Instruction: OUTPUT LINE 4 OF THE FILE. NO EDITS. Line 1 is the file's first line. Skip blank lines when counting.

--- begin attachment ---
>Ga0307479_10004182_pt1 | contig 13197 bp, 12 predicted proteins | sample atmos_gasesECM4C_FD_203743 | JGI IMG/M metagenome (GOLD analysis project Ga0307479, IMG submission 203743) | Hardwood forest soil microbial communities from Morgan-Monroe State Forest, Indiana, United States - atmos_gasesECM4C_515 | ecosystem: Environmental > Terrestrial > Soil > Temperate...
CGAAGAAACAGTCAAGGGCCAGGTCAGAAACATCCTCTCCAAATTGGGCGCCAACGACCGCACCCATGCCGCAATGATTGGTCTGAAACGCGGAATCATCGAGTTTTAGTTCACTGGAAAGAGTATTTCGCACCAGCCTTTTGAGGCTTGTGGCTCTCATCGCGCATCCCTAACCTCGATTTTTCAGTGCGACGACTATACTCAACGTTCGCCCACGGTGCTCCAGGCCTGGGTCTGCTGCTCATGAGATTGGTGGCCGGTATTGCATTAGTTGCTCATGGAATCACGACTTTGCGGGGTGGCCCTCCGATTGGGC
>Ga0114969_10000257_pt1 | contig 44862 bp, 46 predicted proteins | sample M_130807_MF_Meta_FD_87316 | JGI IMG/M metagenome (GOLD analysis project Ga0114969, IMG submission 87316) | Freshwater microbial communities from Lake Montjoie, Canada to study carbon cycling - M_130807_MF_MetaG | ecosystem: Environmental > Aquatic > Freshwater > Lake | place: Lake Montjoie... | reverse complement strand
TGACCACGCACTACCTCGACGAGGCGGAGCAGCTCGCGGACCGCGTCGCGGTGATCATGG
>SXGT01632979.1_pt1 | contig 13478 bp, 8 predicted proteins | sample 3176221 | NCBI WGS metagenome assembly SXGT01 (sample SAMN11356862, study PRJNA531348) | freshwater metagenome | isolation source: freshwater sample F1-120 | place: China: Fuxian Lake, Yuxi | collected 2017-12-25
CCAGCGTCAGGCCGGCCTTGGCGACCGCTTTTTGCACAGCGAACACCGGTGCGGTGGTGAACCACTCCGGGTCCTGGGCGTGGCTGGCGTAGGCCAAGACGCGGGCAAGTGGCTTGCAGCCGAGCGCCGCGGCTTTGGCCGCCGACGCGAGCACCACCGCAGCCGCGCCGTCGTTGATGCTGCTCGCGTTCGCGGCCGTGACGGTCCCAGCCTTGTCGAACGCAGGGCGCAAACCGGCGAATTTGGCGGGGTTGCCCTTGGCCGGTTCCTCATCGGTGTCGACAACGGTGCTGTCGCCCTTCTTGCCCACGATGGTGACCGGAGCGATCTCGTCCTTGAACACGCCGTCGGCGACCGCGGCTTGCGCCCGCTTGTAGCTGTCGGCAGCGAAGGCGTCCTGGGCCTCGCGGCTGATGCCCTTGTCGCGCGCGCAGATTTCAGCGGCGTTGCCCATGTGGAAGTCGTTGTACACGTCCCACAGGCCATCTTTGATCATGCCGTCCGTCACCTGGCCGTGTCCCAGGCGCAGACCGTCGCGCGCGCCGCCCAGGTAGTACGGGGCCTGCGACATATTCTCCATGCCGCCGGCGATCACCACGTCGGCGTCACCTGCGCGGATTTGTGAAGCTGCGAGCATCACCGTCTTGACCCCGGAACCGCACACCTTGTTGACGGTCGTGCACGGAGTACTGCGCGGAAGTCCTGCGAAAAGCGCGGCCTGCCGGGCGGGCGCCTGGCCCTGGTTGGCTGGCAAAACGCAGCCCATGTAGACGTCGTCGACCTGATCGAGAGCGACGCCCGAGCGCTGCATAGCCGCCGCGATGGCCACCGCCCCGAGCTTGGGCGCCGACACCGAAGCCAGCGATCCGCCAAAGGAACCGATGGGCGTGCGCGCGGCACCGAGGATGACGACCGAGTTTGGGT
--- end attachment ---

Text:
TGACCACGCACTACCTCGACGAGGCGGAGCAGCTCGCGGACCGCGTCGCGGTGATCATGG